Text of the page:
In this case, the rate increase was pretty much expected. So it’s possible that mortgage rates have been slowly increasing recently in expectation of this increase. That’s why when the increase is announced actual mortgage rates don’t change that much. It’s when there is a big change up or down that’s not expected that you may see mortgage rates change drastically. Similar to what happened when the stock market went UP the day that GM filed for bankruptcy. It was expected and already “priced in.”


Last week I talked about how real estate practices differ from state to state. This week I’ll discuss who pays for what fees and costs in our area. And I’ll be talking about what normally happens. There can be situations that dictate a change (like a buyer paying their agent’s commission directly as part of a buyer’s broker agreement), or things can change based on negotiations between buyer and seller. So even though the below are local custom, what’s in the written contract takes precedence.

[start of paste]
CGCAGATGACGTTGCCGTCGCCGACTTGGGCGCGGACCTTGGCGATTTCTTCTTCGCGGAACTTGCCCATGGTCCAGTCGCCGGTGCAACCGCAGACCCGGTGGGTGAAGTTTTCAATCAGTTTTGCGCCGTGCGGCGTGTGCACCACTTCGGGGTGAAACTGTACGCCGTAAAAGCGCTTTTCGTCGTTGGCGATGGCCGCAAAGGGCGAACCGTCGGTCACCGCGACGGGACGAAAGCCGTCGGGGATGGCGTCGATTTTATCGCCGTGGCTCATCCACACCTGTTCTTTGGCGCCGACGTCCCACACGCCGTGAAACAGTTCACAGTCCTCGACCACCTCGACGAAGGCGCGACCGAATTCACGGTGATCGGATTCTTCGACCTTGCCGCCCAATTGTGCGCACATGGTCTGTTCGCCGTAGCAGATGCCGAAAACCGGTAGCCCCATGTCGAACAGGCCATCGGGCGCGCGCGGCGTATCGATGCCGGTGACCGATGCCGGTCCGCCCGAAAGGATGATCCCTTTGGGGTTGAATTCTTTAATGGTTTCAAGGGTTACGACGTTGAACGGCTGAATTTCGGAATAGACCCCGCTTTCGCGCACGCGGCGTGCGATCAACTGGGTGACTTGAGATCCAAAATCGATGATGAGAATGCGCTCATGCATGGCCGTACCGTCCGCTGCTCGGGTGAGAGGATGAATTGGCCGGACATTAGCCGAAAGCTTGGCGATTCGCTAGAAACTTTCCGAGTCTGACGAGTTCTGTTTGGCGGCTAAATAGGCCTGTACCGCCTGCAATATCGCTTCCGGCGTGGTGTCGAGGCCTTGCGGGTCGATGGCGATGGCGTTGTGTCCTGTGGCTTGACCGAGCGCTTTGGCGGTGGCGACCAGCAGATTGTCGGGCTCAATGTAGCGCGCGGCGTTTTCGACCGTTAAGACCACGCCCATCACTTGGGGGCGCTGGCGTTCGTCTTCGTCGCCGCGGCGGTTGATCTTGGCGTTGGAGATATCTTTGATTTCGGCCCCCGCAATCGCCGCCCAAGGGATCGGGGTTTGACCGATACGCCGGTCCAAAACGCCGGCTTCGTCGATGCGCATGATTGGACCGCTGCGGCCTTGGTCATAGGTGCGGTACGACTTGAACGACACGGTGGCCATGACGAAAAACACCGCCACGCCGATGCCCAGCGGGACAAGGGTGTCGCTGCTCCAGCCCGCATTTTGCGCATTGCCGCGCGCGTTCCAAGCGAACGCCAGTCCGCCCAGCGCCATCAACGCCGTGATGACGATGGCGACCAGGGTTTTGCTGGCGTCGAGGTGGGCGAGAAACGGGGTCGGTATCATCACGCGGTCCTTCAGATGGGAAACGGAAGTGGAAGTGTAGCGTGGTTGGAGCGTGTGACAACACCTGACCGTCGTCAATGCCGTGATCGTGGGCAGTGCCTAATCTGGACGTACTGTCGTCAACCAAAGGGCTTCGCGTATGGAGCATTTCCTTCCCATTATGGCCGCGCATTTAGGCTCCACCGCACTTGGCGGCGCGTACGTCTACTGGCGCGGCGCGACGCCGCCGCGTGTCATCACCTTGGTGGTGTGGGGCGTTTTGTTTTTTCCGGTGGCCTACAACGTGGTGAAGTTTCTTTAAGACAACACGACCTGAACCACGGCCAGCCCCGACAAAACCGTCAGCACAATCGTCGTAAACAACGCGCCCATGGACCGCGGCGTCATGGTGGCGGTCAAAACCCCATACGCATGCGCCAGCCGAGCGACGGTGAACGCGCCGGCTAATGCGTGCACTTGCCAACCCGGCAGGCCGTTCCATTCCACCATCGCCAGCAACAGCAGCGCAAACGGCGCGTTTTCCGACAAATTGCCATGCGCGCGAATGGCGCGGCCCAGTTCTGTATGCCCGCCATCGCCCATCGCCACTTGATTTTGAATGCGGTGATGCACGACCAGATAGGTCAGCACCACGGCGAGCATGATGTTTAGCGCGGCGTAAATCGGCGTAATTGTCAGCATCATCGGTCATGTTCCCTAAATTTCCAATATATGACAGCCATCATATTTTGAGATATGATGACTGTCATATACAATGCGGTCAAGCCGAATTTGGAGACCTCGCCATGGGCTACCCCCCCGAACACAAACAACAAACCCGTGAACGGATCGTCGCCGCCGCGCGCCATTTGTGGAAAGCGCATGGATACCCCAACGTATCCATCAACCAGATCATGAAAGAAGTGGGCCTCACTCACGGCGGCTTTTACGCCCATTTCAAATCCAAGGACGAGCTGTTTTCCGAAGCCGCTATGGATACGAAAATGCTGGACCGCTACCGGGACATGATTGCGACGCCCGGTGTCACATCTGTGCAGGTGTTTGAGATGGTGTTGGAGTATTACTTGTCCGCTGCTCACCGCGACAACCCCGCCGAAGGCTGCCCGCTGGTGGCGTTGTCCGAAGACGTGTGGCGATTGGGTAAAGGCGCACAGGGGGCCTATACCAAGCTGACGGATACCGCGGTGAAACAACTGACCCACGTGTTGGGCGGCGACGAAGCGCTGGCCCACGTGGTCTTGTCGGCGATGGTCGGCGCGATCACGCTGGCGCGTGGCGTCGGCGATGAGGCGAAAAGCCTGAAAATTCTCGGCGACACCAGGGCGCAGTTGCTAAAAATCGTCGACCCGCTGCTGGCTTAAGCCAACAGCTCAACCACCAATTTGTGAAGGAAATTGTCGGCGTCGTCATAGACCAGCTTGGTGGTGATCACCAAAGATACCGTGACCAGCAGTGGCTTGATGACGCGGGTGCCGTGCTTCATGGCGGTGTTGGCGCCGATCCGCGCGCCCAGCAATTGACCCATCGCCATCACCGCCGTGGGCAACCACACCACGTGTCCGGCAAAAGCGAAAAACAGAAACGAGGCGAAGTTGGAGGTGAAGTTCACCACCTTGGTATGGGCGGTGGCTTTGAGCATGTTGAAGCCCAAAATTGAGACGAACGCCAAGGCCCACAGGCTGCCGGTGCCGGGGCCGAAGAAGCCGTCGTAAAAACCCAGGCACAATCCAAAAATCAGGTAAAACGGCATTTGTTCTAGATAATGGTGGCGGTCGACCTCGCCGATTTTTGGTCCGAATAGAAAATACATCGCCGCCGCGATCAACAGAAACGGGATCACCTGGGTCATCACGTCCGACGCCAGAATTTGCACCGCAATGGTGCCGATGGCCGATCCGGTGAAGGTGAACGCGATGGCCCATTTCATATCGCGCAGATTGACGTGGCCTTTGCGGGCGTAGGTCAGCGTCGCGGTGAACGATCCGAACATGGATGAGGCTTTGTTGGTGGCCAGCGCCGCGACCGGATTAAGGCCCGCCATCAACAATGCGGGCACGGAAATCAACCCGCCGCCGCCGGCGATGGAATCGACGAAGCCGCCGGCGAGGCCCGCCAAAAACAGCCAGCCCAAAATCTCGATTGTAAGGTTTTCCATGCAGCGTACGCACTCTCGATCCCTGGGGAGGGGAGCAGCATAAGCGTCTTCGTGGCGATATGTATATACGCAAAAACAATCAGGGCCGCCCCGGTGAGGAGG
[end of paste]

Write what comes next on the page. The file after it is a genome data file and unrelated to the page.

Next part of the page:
Here are the items that the seller normally pays for: Real estate commission, county transfer tax, natural hazard disclosure report, smoke and carbon monoxide detectors, water heater strapping, HOA disclosure package and transfer fee (if there is an HOA), gas pipe safety retrofit (if property is located in the County).


Here are the items the buyer normally pays for: Escrow fee, title insurance, lender fees, appraisal, inspections of the property.


There are some “grey-area” items: 1. Home warranty. Years ago I would have put this up in the items that a seller would normally pay for. However, I’ve seen more and more buyers not asking for this to make their offers more attractive in the event of multiple offers. 2. Pest inspection. This is another one that used to always be a seller cost but lately seems to be more common for the buyer to pay for it. Mostly it’s because the standard contract no longer contains that paragraph, and most buyer’s agents don’t add it back in, so it’s become a buyer cost.


Both buyer and seller will have other incidental fees at closing like notarizing signatures, courier fees, etc. Plus the property taxes and HOA dues (if applicable) will be pro-rated between buyer and seller as of the day of closing.


There is an old saying that, “All real estate is local.” This usually means that prices can be rising in one state while falling in another. We even see variances within states in this regard. But today I want to discuss the actual practice of real estate. The customs and un-written rules that agents are accustomed to.